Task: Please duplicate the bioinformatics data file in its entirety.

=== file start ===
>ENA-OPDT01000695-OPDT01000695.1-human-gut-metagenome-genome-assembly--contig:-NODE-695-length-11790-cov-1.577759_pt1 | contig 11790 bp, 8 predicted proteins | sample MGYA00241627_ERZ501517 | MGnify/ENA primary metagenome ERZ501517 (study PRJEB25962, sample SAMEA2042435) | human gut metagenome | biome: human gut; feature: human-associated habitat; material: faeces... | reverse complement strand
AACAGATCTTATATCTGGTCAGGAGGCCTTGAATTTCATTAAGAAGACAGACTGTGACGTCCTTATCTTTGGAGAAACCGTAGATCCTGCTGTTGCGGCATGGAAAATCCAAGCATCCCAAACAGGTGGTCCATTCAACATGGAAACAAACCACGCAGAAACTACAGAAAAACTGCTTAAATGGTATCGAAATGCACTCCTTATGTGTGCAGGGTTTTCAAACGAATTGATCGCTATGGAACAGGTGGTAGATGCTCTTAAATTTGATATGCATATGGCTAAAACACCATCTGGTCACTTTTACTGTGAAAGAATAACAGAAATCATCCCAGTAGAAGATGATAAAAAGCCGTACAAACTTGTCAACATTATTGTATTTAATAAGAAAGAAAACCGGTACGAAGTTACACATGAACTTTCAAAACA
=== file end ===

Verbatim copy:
>ENA-OPDT01000695-OPDT01000695.1-human-gut-metagenome-genome-assembly--contig:-NODE-695-length-11790-cov-1.577759_pt1 | contig 11790 bp, 8 predicted proteins | sample MGYA00241627_ERZ501517 | MGnify/ENA primary metagenome ERZ501517 (study PRJEB25962, sample SAMEA2042435) | human gut metagenome | biome: human gut; feature: human-associated habitat; material: faeces... | reverse complement strand
AACAGATCTTATATCTGGTCAGGAGGCCTTGAATTTCATTAAGAAGACAGACTGTGACGTCCTTATCTTTGGAGAAACCGTAGATCCTGCTGTTGCGGCATGGAAAATCCAAGCATCCCAAACAGGTGGTCCATTCAACATGGAAACAAACCACGCAGAAACTACAGAAAAACTGCTTAAATGGTATCGAAATGCACTCCTTATGTGTGCAGGGTTTTCAAACGAATTGATCGCTATGGAACAGGTGGTAGATGCTCTTAAATTTGATATGCATATGGCTAAAACACCATCTGGTCACTTTTACTGTGAAAGAATAACAGAAATCATCCCAGTAGAAGATGATAAAAAGCCGTACAAACTTGTCAACATTATTGTATTTAATAAGAAAGAAAACCGGTACGAAGTTACACATGAACTTTCAAAACA